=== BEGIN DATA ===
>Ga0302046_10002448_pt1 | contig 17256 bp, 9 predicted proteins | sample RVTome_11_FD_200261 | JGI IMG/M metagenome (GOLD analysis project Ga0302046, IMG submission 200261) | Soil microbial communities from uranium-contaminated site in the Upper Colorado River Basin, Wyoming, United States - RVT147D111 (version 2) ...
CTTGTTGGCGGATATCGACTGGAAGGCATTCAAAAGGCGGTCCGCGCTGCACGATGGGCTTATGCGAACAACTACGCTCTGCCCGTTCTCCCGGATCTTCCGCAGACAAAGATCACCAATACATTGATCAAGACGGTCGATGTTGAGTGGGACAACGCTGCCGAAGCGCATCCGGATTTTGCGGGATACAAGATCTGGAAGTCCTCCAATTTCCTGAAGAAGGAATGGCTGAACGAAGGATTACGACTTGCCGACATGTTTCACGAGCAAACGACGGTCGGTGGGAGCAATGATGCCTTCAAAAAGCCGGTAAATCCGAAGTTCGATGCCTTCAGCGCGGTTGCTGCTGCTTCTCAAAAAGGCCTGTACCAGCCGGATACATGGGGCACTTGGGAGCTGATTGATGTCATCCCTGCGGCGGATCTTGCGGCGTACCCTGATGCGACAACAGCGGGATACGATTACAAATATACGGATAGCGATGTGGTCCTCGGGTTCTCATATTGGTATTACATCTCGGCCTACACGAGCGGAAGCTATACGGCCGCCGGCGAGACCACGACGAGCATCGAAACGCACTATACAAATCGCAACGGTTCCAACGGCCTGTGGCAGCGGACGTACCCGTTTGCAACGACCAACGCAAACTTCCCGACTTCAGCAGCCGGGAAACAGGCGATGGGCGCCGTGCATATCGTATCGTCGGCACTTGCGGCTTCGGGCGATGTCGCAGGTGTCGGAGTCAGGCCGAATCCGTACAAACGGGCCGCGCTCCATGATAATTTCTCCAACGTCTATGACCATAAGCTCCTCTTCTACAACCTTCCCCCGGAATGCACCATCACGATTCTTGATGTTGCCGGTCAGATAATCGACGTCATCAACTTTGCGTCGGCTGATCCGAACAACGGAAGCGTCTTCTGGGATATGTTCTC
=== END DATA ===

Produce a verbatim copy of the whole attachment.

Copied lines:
>Ga0302046_10002448_pt1 | contig 17256 bp, 9 predicted proteins | sample RVTome_11_FD_200261 | JGI IMG/M metagenome (GOLD analysis project Ga0302046, IMG submission 200261) | Soil microbial communities from uranium-contaminated site in the Upper Colorado River Basin, Wyoming, United States - RVT147D111 (version 2) ...
CTTGTTGGCGGATATCGACTGGAAGGCATTCAAAAGGCGGTCCGCGCTGCACGATGGGCTTATGCGAACAACTACGCTCTGCCCGTTCTCCCGGATCTTCCGCAGACAAAGATCACCAATACATTGATCAAGACGGTCGATGTTGAGTGGGACAACGCTGCCGAAGCGCATCCGGATTTTGCGGGATACAAGATCTGGAAGTCCTCCAATTTCCTGAAGAAGGAATGGCTGAACGAAGGATTACGACTTGCCGACATGTTTCACGAGCAAACGACGGTCGGTGGGAGCAATGATGCCTTCAAAAAGCCGGTAAATCCGAAGTTCGATGCCTTCAGCGCGGTTGCTGCTGCTTCTCAAAAAGGCCTGTACCAGCCGGATACATGGGGCACTTGGGAGCTGATTGATGTCATCCCTGCGGCGGATCTTGCGGCGTACCCTGATGCGACAACAGCGGGATACGATTACAAATATACGGATAGCGATGTGGTCCTCGGGTTCTCATATTGGTATTACATCTCGGCCTACACGAGCGGAAGCTATACGGCCGCCGGCGAGACCACGACGAGCATCGAAACGCACTATACAAATCGCAACGGTTCCAACGGCCTGTGGCAGCGGACGTACCCGTTTGCAACGACCAACGCAAACTTCCCGACTTCAGCAGCCGGGAAACAGGCGATGGGCGCCGTGCATATCGTATCGTCGGCACTTGCGGCTTCGGGCGATGTCGCAGGTGTCGGAGTCAGGCCGAATCCGTACAAACGGGCCGCGCTCCATGATAATTTCTCCAACGTCTATGACCATAAGCTCCTCTTCTACAACCTTCCCCCGGAATGCACCATCACGATTCTTGATGTTGCCGGTCAGATAATCGACGTCATCAACTTTGCGTCGGCTGATCCGAACAACGGAAGCGTCTTCTGGGATATGTTCTC